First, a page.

News About <![CDATA[ACCELL GROUP]]> News About en-us <![CDATA[Sookasa scores $22M to protect your files wherever they go]]> ]]> <![CDATA[Opower sets IPO price range at $17 to $19, could raise $110M]]> ]]> <![CDATA[Launching new fund easy for VC Jennifer Fonstad, compared to leaping from a kidnap car]]> <![CDATA[India’s Flipkart In Merger Talks With Fashion Retailer Myntra, As Common Investors Push For Consolidation]]> Two of India’s biggest e-commerce retailers — Flipkart and Myntra — are apparently in talks to merge, a proposal being pushed by their common investors Accel Partners and Tiger Global. The Times of India reported this morning that Flipkart has already approached Myntra, and a decision on whether to go with the merger would be taken in two weeks. Flipkart has been looking to expand in newer categories such as fashion retailing, its co-founder Binny Bansal had told me recently. By merging with Myntra, Filpkart can add another category, and also widen the gap with everybody else even further. Flipkart is aiming to achieve $1 billion in gross merchandise value by next year. Flipkart has raised $540 million so far from investors including Accel, Tiger, Dragoneer Investment Group and Morgan Stanley Investment Management. In October last year, it raised $160 million, taking its Series E funding to be the largest ever by any Indian Internet company. India’s nearly $3.1 billion e-commerce market (excluding online travel industry) is dwarfed in size by China’s nearly $200 billion market for online sales, but it’s expected to grow by over seven times to $22 billion in five years, according to a CLSA report published in November 2013. Myntra, one of India’s biggest online clothing and footwear retailers, has been in discussions with several investors to raise around $50 million, sources are telling us. These discussions included a proposal to merge with Flipkart or acquire another e-commerce company to gain certain size, but nothing has been finalized yet, the source added. Clearly, the signs of consolidation are very visible in India’s e-commerce sector. An intense battle for market share is being fought among Flipkart, eBay-backed Snapdeal and Amazon. A lot is riding for investors backing Flipkart, so any proposals that help it garner a larger share of the market cannot be ruled out. We have reached out to Flipkart, Myntra and their investors for reactions and we will update after hearing from them.]]> <![CDATA[MemSQL Raises $35M Series B Led By Accel Partners]]> MemSQL, a big data startup that helps retrieve and analyze data real-time, has raised $35 million in Series B funding from Accel Partners and Khosla Ventures. The financing will be used to expand product development, offer support to a growing base of users and push aggressively for a bigger share of the big data market, which is expected to reach $32.4 billion by 2017. Apart from Accel and Khosla, MemSQL’s existing investors First Round Capital and Data Collective also participated in the latest round of funding, bringing the total capital raised so far by the startup to $45 million. Founded by ex-Facebookers Eric Frenkiel and Nikita Shamgunov in 2011, MemSQL is at the forefront of a movement that not only aims to help large enterprises manage big data fast, but also with much greater accuracy. MemSQL’s in-memory database is already powering big data analytics at customers including Zynga and Shutterstock. Eric, a former Facebook engineer, said the demand for MemSQL has been tremendous. “Customers are drawn to our solution because it delivers extremely fast performance on commodity hardware and has the ability to store and query multiple data formats in a single database,” he said. MemSQL is among a new breed of in-memory databases that are beginning to make more sense for enterprise users struggling with terabytes of data gathered by their systems. While “NoSQL” databases such as MongoDB help store and manage large chunks of data, applications such as MemSQL do all that, and also offer the benefits of SQL. However, the jury is still out on which one of these (NoSQL and newer entrants such as MemSQL) is better. The key point, as this Wired article mentions, is that all these are moving towards a new reality. “Legacy database technologies are prone to latency, require complex and expensive architectures, and rely on slow disk-based technology. The result is an outdated computing infrastructure that cannot handle the velocity and volume of data in the timeframe required of a true real-time solution,” the startup said in a statement. MemSQL also competes with other in-memory databases such as SAP Hana, Teradata and SAS. For Accel, this marks another important investment from its big data fund. “We’ve backed breakout open-source leaders Couchbase on the transactional side and Cloudera, with its Enterprise Data Hub, on the analytic side, but we also believe there is a very distinct place for MemSQL in real-time analytics,” said]]> <![CDATA[Cybersecurity Startup Aorato Exits Stealth With A ‘Behavior Firewall’, $10M In Funding]]> Make way for another startup in the area of cybersecurity: Aorato, which has developed a behavior-monitoring firewall for the Microsoft Active Directory services is coming out of stealth today. At the same time, the Israel and New York-based company is announcing funding of $10 million, with investors including Accel, Trusteer's co-founders Mickey Boodaei and Rakesh Loonkar, Eric Schmidt's Innovation Endeavors and Glilot Capital Partners. ]]> <![CDATA[DIARY - WEU EARNINGS Events - Part 4]]> <![CDATA[Subscription Billings Startup ChargeBee Raises $800k From Accel Partners]]> ChargeBee, a Chennai-based startup that helps companies manage their subscription billings, has raised around $800,000 in a Series A funding from Accel Partners. This brings ChargeBee’s total funding to $1.17 million, including the $370K it had raised in seed funding during October 2012. This new funding will be used to beef up ChargeBee’s sales teams in the U.S. and also hire more engineers to work on next versions of the startup’s core product. Subscription billing startups such as ChargeBee, Securely and Chargify, leverage SaaS model to help customers implement a billing system fast by automating most of the back-end processes of invoice generation and payments collection. Krish Subramanian, co-founder of ChargeBee said the startup offers more choices compared with other rivals. “ChargeBee differentiates as the most extensible billing solution available including more choices with our REST API and the option to use Stripe tokens instead of card,” said Subramanian. ChargeBee now has around 500 paying customers from 10 countries including Australia, US, UK and Canada. Currently, the startup processes average monthly transactions worth $1.6 million. By end of this year, ChargeBee wants to achieve $20 million in monthly transactions. Co-founded by former Zoho employees Krish, KP Saravanan, Thiyagarajan T and Rajaraman S, ChargeBee started in 2011. A Hacker News post about Chargify increasing its subscription rates inspired the ChargeBee founders to look at building a startup that offers better services, at cheaper rates. “Our plans start at $49 for startups and we do have a “bootstrapper” plan wherein customers use ChargeBee for free till they reach 10 customer billing a month,” said Krish. Accel India has to date invested in around 17 startups in India at the seed stage from its $150 million+ Accel III fund.]]> <![CDATA[MobStac Raises $2 Million In Series B To Help Brands Leverage Mobile Commerce]]> MobStac, a Bangalore-based startup that helps publishers build and manage their mobile websites and apps, has raised $2 million in Series B funding from Accel Partners and Cisco. With the latest financing, MobStac will expand its existing cloud platform to build mobile websites for consumer brands looking to sell their products on mobile phones. MobStac already has four beta customers using its new platform, the startup’s co-founder Sharat Potharaju told Techcrunch. For its existing mobile content platform, the startup counts some of the top Indian media houses including The Hindu and Times Internet among its customers. Potharaju started MobStac along with his childhood friend Ravi Pratap M in 2009, after raising around $75,000 in seed funding from a bunch of angel investors including batch mates from the Indian Institute of Technology (IIT). Later, in June 2011, MobStac raised its Series A funding of around $400,000 from Accel and the Mumbai Angels. The latest round brings MobStac’s total venture financing to $3.1 million. Cisco, which has invested $1 million in the startup, is betting huge on enterprise mobility, and MobStac is hoping to gain from its backing. “Cisco’s investment is a great endorsement for our technology platform and also strongly revalidates the need for a solution like MobStac especially in the enterprise business segment that Cisco’s customers fall into,” said Potharaju. MobStac’s rivals include Vancouver-based Mobify and San Francisco-headquartered Moovweb that raised $16 million in March last year from several investors including Sun co-founder Andy Bechtolsheim. As more consumer brands push aggressively to beef up their mobile channels, these startups are seeing huge revenue opportunity. According to Forrester, mobile commerce is expected to reach $31 billion by 2016. ComScore said in August last year that smartphones are now driving a higher (6%) share of total digital commerce than tablets (3.5%). MobStac now has over 5 million unique visitors per month, and it aims to reach 25 million monthly unique visitors within few years. The startup has around 25 paying customers currently. “There is a disparity between consumer and enterprise platforms when it comes to content and commerce. We are changing that by going beyond just building a mobie website,” said Ravi who spent four years with Hillcrest Labs before co-founding MobStac. As part of the startup’s global expansion plans, Sharat would be relocating to New York next month. “There are some 75,000 apparel brands in US alone who could be potential customers for us and]]> <![CDATA[Wyzant Lands $21.5M From Accel To Take Its Tutoring Marketplace Global And Mobile]]> Building an online marketplace for local services is a tricky proposition, especially at scale. It takes time to recruit a stable of service providers, to offer deep coverage within local markets and maintain the quality of service (and the trust of customers) as the marketplace expands into new cities. For local service providers, though, moving online can be a boon for business, reducing costs and providing access to a new pool of customers. While products and businesses are increasingly moving online, Mike Weishuhn and Andrew Geant founded Wyzant in 2005 to bring an online marketplace to a market where service providers still live mostly offline: Tutors. Today, following in the same mold as names like Uber, Etsy and Angie’s List, Wyzant is building a national company that functions as a hyper-local marketplace, offering students an easy way to find and connect with tutors in a range of subjects. Starting with college campuses in and around Washington D.C. and advertising its new tutoring service with fliers and via craigslist, Wyzant began building a stable of local tutors and customers, slowly expanding into new markets. Today, Wyzant has quietly become one of the largest online tutoring platforms in the U.S., serving 500,000 tutors and over one million students. The founders have bootstrapped the business to more than $100 million in gross sales to date, with a 120 percent annual growth rate since launch. After resisting outside investment for nearly eight years in favor of staying lean, the Wyzant founders are looking to expand their tutoring business into new markets and beef up their team. To do that, Wyzant is taking on its first capital — a $21.5 million Series A round from Accel Partners. As a result, Accel partners Ryan Sweeney and John Locke will be joining the startup’s board of directors. While it’s somewhat unusual to see an initial round of funding like this come from one backer, it’s a somewhat familiar market for Accel, which has also backed online marketplaces like Etsy and 99 Designs. It also marks the second significant investment in online education the firm has made this year, following the $103 million round it co-led with Spectrum Equity in video-based education platform, Wyzant and have similar stories in many respects, both bootstrapped online businesses that, over years, managed to organically turn simple business models into millions in revenue., for example, went 17 years without]]> <![CDATA[Accel Leads $4.5M Series A In Trufa, An SAP HANA Startup Using Predictive Analytics For Opex Efficiency]]> ]]> <![CDATA[Foundation VC Paul Holland on Chegg IPO, trouble with ed-tech]]> <![CDATA[DIARY - WEU EARNINGS Events - Part 4]]> <![CDATA[DIARY - WEU EARNINGS Events - Part 4]]> <![CDATA[DIARY - WEU EARNINGS Events - Part 4]]> <![CDATA[DIARY - WEU EARNINGS Events - Part 4]]> <![CDATA[DIARY - WEU EARNINGS Events - Part 4]]> <![CDATA[DIARY - WEU EARNINGS Events - Part 4]]> <![CDATA[DIARY - WEU EARNINGS Events - Part 4]]> <![CDATA[DIARY - WEU EARNINGS Events - Part 4]]> <![CDATA[Hilary Mason Leaves Bitly To Join VC Firm Accel As Its First Data Scientist In Residence]]> Accel Partners is announcing a major talent win tonight, with the addition of former Bitly chief scientist Hilary Mason as its first data scientist in residence.]]> <![CDATA[The Story Behind Qualtrics, The Next Great Enterprise Company.]]> <![CDATA[After 17 Years, Education Platform Raises Its First Round Of Funding, $103M From Accel & Spectrum]]> Back in May, we shared the unique story of, the veteran, video-based education platform, and how it was able to generate $70 million in revenue in 2011 without taking a penny from outside investors. Since then, it's continued chugging along, growing revenue to $100 million in 2012. Founded in 1995 by husband-and-wife team Bruce Heavin and Lynda Weinman, in the Facebook and Instagram Era, is not your typical tech startup. Compared to its competition, the company is ancient. It's eschewed venture capital, was founded (and is still led) by a happily married couple, is subscription based, has been profitable for 15 years and is based in a small town in Southern California -- not in Silicon Valley, New York or Los Angeles. ]]> <![CDATA[Accel Partner Adam Valkin Jumps Across The Pond To General Catalyst]]> Accel investment partner Adam Valkin is joining General Catalyst Partners, as a General Partner in its Boston office. Valkin will focus on sourcing early stage investments and working with existing companies in General Catalyst’s portfolio.]]> <![CDATA[Plex Systems Lands $30M From Accel To Help Global Manufacturing Transition To The Cloud]]> Over the last few years, the enterprise has been been quick to adopt cloud computing, but by and large, the cloud has found the most penetration in areas of the enterprise that aren't mission critical. Yet, as Forbes wrote today, this has begun to change of late as companies that are handicapped by decades-old, legacy enterprise resource planning (ERP) system increasingly move from on-premise systems to those based in the cloud. ]]> <![CDATA[Cloudera snares $65M more to boost international, enterprise growth]]>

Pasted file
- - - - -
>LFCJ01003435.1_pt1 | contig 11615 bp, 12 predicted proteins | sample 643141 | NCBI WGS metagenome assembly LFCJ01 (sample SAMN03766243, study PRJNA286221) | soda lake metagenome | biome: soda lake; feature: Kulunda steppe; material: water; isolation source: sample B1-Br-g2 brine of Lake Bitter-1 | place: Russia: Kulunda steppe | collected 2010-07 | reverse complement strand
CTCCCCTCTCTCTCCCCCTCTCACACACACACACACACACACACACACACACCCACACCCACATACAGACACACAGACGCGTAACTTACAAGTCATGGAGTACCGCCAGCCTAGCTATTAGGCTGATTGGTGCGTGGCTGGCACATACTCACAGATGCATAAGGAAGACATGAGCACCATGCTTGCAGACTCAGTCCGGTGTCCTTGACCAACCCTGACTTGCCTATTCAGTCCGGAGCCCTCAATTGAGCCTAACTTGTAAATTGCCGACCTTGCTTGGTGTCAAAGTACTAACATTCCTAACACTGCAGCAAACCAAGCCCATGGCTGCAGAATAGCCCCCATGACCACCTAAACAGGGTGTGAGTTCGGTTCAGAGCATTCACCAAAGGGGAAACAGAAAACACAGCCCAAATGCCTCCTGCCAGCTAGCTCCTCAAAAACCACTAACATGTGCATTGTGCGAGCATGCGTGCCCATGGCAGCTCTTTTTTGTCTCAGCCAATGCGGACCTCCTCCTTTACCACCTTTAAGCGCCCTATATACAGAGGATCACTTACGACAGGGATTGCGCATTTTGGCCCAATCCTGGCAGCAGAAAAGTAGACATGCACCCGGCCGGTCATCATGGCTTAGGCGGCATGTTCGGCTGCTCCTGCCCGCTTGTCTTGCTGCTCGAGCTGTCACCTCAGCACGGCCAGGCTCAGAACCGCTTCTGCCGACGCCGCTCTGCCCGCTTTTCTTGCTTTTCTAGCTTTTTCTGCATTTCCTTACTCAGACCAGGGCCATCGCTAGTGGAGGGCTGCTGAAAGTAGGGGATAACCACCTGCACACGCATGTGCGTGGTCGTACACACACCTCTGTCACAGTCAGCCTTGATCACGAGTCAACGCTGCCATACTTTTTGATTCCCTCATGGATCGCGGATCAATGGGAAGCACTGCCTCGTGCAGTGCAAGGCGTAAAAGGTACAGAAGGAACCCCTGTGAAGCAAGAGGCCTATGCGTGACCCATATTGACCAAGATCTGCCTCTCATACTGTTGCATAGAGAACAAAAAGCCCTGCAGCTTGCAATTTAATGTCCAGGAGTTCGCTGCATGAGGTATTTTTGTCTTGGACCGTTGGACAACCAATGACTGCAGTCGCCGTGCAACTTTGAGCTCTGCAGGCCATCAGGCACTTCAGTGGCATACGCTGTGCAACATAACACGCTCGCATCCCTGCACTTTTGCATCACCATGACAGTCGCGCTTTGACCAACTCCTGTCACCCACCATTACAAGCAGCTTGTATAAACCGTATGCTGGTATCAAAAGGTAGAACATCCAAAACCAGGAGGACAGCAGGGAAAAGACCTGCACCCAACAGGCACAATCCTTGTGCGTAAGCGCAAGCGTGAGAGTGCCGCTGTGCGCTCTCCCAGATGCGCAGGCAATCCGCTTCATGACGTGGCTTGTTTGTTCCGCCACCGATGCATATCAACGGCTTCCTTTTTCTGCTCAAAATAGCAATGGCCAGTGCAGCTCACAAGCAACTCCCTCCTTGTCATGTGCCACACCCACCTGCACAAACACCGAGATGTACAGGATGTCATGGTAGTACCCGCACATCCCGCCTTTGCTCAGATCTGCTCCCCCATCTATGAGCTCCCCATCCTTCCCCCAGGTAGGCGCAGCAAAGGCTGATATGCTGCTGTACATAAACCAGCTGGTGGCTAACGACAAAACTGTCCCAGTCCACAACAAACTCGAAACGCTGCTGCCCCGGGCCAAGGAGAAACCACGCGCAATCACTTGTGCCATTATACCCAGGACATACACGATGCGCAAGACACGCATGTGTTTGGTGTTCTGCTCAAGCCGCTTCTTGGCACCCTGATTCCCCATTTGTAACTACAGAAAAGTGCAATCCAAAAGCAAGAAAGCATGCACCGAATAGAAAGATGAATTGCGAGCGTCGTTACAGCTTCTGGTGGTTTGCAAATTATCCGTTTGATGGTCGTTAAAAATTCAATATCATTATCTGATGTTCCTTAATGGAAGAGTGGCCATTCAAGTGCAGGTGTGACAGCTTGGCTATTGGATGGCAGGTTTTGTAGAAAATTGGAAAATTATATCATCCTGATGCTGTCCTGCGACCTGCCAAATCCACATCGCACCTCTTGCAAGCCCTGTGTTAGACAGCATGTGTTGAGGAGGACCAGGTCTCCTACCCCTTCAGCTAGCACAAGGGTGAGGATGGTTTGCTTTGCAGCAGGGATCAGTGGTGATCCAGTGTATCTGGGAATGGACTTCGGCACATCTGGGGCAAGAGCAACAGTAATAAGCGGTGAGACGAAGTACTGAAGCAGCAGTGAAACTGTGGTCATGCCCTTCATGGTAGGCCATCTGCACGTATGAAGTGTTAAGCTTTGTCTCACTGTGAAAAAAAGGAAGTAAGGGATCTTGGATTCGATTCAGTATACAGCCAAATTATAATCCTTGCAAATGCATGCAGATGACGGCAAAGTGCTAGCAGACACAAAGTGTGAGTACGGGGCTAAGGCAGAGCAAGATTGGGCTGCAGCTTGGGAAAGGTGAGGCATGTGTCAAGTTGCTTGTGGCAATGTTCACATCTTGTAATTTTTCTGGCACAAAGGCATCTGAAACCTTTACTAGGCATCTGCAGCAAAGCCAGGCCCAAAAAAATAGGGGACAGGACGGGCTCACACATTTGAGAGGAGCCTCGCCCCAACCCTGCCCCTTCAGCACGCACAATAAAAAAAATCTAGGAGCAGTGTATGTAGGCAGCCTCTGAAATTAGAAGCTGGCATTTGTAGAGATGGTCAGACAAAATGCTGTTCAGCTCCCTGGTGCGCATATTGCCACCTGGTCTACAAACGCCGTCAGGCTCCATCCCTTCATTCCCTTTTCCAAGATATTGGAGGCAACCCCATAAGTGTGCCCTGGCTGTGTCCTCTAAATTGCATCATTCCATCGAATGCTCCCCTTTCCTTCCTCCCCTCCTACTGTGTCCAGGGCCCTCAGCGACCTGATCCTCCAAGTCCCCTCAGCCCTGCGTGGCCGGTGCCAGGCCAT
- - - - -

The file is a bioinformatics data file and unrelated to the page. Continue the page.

<![CDATA[Meet the man who’s beating Airbnb in Europe]]> ]]> <![CDATA[Why Trifacta is teaching humans and data to work together]]> ]]> <![CDATA[RelateIQ: A hush, hush data-savvy startup]]> ]]> <![CDATA[Qualtrics gets $70M to boldly scale like no one has scaled before]]> ]]> <![CDATA[Russian Classified Giant’s $75m From Accel Shows It’s 1999 In Emerging Economies]]>, the biggest online classified ads site in Russia, has secured a fresh $75 million round of funding from Accel Partners' London office. Founded in 2008, Avito has so far landed $101 million from Accel, Baring Vostok Private Equity, Kinnevik, and Northzone. The capital will be used for expansion and hiring. Russia's classifieds ads business has plenty of room for growth becuase - guess what kids - it’s basically 1999 out there is Russia. And this large emerging market is playing through all those businesses models we know and love from back in the good 'ol days. Expect more of this. ]]> <![CDATA[Deals of the day -- mergers and acquisitions]]> <![CDATA[Shape Security: Kleiner Perkins & TomorrowVentures Lead $6M Round In Stealth Security Startup]]> Big corporations have been riddled by security attacks over the past year, and hackers are seemingly only becoming bolder and more resolute. As a result, market research firm The Radicati Group said that it expects the corporate web security market to grow to $2.5 billion over the next four years. It's in this climate that a young, stealth startup is trying to put companies back on the offensive, and some notable Silicon Valley investors are buying in. Mountain View-based Shape Security is announcing this morning that it has raised $6 million in series A financing, led by Kleiner Perkins Caufield & Byers and Google Executive Chairman Eric Schmidt's TomorrowVentures. Accel Partner Peter Wagner, Sequoia Limited Partner Guarav Garg, Baseline Ventures, and unnamed executives at LinkedIn, Twitter, and Facebook also participated in the round.]]> <![CDATA[PRESS DIGEST - British business - April 4]]> <![CDATA[Deals of the day -- mergers and acquisitions]]> <![CDATA[Capital Access Network Raises $30M From Accel To Loan Small Businesses Working Capital]]> In this economic climate, many small businesses do not qualify for loans based on the standards imposed by banks and financial institutions. For fledgling businesses, the establishment doesn't have enough cash flow, revenue or credit to qualify for a loan. Many times, entrepreneurs have to put up personal assets as collateral for loans, which can be problematic and risky. The fact is working capital is difficult to get from banks unless a business has perfect credit. Capital Access Network (CAN), a company that gives small businesses access to credit and working capital and helps solve the problem outlines above, is announcing this morning that it has raised $30 million from Accel Partners. As part of the transaction, Accel partner, Kevin Efrusy will join Credit Access’s board of directors, and Accel vice president, John Locke, will join as an observer. ]]> <![CDATA[Prezi zooms forward with $14m from Accel]]> ]]> <![CDATA[Although Many Investors Are Spinning, Has Not Yet Picked A DJ]]> Although many investors are spinning for the chance to invest in, the hot music startup has not yet picked a dance partner, despite reports to the contrary. Business Insider claims that Turntable has raised $7.5 million at a $37.5 million valuation and "that term sheets were indeed signed yesterday." But reached a few hours ago as he was boarding a plane, co-founder and chairman Seth Goldstein told me, "We have not closed any new financing." There is certainly a lot of interest in Turntable from VCs who want to fund its next round. The buzz among venture investors is that there is intense competition for the deal, particularly between Union Square's Fred Wilson, Accel, and Kleiner Perkins. Wilson is the clear favorite (Turntable is based in New York City), but he is being outbid by Accel and Kleiner. ]]> <![CDATA[Accel, Khosla, and Andreessen Horowitz Pour Another $30 Million Into Social Browser RockMelt]]> Is there a future for social browser startup RockMelt? Despite attracting only a few hundred thousand active users since its much-hyped launch, the company filled with ex-Netscape rockstars and backed by former Netscape founder Marc Andreessen just managed to raise another $30 million in a B round led by Accel Partners and Khosla Ventures, with Andreessen Horowitz, Ron Conway, Bill Campbell and Josh Kopelman also participating. Jim Breyer of Accel and Vinod Khosla will be joining the board as observers. That's some pretty serious money.]]>